Colcannon Croquettes

IMG_2944Happy St. Patrick’s day. As far as I know, I’m not Irish in any way, so I probably have no right to celebrate St. Patrick’s day, but that hasn’t stopped thousands of green-beer-drinking Americans, so why should I let it stop me? Actually I don’t have any Ceilidhs planned, but I did spend some time Reading Yeats’ poems today, in keeping with the situation. I’d never noticed how preoccupied Yeats is with growing older, but now that I’ve started to become more preoccupied with the subject myself, it seems that his poems are suffused with memories and regrets of youth, and fear of growing old and of bodily decay. Many of them are filled with sadness and disappointment, and though they’re beautiful, they’re not easy to read. I love this one, though. I love the idea of thinking in a marrow bone.

A Prayer for Old Age

God guard me from those thoughts men think
In the mind alone;
He that sings a lasting song
Thinks in a marrow-bone;

From all that makes a wise old man
That can be praised of all;
O what am I that I should not seem
For the song’s sake a fool?

I pray—for word is out
And prayer comes round again—
That I may seem, though I die old,
A foolish, passionate man.

Colcannon is, I’m told “An Irish dish of cabbage and potatoes boiled and pounded.” I made this with kale, rather than cabbage, but they’re both brassicae, so I think that’s okay. Basically this is mashed potatoes with kale, cheese, eggs and herbs mixed in, and then baked in olive oil till they’re crispy outside and soft inside. You can use any herbs you like (or no herbs at all). I used tarragon, rosemary and basil, because I like them and that’s what I had. I made an olive hazelnut sauce to eat these with, but the boys actually at them with catsup!

Here’s The Sickbed of Cuchlainn by the Pogues.
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Colcannon bread (kale and potato bread)

Colcannon bread

Colcannon bread

Here at The Ordinary, we’re not quite well. Isaac has an actual fever, and the rest of us feel crummy in the head, throat, and spirits. Add to that the chilly drizzliness of the day, and you have a general idea of the mood here. Actually, I quite like a day off with Isaac, as long as he’s not miserably ill. He’s such a little chattery singer, and even as his fever rises he continues a cheerful warble. We’ve cuddled on the couch; made a paper sea-dragon from a book; drawn mixed-up animals, (which Isaac decided he could name any way he wanted to, and he could spell the name any way he wanted to, because he invented them. They won’t be on the test!); discussed the philosophical and moral implications of the statement that it’s hard to be mad at Clio because she’s so cute; made a pancake with cinnamon (Isaac wanted me to tell you about that!); and watched a movie. I’m going to keep it brief so I can get back to the cuddle-couch, but I want to tell you about the movie we saw, because it was remarkable and beautiful. It’s a short, wordless, animated version of Peter and the Wolf made by Suzie Templeton. Technically and aesthetically, it’s wonderful. The film takes place in a bleak and dingy village on the edge of the woods. It’s a modern setting, replete with graffiti and chain-link fences, but even the dreariness is gorgeously rendered. The characters – a boy, a runner duck, a hooded crow, a fat cat, a blue-eyed wolf, and a grumpy old man – are full of personality and glow with inner life. The film brings a real sense of compassion and soul to the familiar story – it’s about friendship and forgiveness, cruelty and kindness. You understand, as you watch, that prey can easily become predator, bullies can be bullied, and cruelty and aggression may be valued and rewarded, but that doesn’t make them right. Everybody wants to live, and empathy extends to all creatures. I can’t wait to watch it tonight with Malcolm and David!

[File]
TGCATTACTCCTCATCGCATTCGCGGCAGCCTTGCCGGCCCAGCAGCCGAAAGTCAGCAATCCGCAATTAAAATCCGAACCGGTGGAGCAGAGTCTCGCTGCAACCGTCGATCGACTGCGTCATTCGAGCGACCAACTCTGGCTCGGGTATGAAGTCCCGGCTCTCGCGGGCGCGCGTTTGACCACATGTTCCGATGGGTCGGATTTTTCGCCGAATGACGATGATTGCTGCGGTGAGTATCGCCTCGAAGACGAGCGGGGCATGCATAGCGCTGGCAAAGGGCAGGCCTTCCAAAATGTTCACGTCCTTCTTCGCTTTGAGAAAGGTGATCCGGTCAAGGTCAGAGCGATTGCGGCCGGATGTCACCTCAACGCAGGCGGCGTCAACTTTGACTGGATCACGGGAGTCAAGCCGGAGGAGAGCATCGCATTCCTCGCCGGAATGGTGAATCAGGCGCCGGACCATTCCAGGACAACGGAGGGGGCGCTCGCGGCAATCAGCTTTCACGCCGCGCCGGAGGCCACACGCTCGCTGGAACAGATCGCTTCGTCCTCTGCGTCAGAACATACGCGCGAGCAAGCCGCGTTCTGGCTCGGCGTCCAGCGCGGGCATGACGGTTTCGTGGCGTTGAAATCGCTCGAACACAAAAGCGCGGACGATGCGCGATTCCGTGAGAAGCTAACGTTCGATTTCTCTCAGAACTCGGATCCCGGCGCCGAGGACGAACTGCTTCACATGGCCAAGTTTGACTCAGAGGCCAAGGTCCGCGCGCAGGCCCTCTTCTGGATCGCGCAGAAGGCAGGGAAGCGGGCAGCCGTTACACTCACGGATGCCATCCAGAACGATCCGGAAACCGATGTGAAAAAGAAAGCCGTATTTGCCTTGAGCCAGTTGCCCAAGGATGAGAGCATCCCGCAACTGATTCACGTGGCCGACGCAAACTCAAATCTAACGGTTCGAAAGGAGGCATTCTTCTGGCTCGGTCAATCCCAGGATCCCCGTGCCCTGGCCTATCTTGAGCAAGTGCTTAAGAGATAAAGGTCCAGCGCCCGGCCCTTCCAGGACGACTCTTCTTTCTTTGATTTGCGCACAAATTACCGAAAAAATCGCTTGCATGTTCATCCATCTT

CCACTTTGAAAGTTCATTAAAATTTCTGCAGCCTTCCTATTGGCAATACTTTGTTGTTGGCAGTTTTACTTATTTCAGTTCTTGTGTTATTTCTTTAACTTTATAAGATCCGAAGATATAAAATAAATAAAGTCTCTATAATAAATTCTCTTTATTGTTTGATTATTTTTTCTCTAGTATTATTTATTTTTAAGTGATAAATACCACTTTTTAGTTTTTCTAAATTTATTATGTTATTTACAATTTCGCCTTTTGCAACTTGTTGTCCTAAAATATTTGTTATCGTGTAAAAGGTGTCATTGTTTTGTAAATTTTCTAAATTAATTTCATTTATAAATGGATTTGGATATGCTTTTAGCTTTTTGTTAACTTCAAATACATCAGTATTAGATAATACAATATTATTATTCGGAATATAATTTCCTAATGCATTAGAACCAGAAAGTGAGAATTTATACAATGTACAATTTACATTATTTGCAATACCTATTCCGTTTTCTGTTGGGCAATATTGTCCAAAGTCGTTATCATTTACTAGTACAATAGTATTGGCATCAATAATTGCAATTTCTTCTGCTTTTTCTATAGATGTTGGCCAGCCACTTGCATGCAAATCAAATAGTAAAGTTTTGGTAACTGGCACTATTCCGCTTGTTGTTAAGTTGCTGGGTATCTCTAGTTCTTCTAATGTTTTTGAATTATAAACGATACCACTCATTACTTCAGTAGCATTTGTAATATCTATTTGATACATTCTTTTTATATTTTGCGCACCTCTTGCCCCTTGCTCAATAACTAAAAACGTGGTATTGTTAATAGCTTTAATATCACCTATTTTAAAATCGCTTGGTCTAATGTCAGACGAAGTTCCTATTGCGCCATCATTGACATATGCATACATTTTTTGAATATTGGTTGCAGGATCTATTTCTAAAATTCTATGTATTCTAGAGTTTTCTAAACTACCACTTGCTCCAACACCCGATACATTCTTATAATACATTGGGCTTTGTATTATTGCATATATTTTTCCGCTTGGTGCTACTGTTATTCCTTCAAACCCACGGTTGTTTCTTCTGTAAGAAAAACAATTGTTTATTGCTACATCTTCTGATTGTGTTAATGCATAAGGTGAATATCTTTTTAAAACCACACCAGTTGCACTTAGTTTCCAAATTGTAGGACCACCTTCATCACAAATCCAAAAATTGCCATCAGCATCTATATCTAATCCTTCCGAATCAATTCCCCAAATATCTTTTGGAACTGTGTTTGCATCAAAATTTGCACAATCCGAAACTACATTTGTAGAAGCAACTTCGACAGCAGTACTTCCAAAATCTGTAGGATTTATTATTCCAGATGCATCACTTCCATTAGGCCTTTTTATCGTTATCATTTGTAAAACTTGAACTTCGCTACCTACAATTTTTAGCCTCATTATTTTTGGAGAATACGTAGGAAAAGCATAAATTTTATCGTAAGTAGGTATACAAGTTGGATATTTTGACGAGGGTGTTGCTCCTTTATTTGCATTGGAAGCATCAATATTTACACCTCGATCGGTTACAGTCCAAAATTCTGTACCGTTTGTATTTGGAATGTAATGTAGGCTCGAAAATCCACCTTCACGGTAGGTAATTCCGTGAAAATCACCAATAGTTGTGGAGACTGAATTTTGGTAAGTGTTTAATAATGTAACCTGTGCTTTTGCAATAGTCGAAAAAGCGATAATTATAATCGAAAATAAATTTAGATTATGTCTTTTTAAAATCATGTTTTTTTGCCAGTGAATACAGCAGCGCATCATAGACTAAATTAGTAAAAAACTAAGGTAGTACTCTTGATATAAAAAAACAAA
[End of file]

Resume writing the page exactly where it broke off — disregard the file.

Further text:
kale and potato bread

kale and potato bread

I’m very very excited about this bread! It’s the oddest thing, but I dreamed about it two nights in a row, and then I woke up and spent the rest of each night trying to figure out how to make it. Colcannon, of course, is an Irish dish that contains mashed potatoes and kale or cabbage. In my dream I made it into bread, and so…in real life I did just that! It’s a lovely, light but dense, pale green bread with darker green flecks. The flavor is very subtle – you don’t actually taste kale, just a nice savoriness (which means small boys will like it!). I added plenty of freshly ground pepper for flavor, and an egg and a bit of milk to make it soft inside. It’s got a nice crispy chewy crust. I made one huge loaf, which is very seussical looking, but it probably would have been more practical to make two smaller ones. Maybe next time!

Here’s REM with Wolves, Lower, appropriately, live in Ireland!

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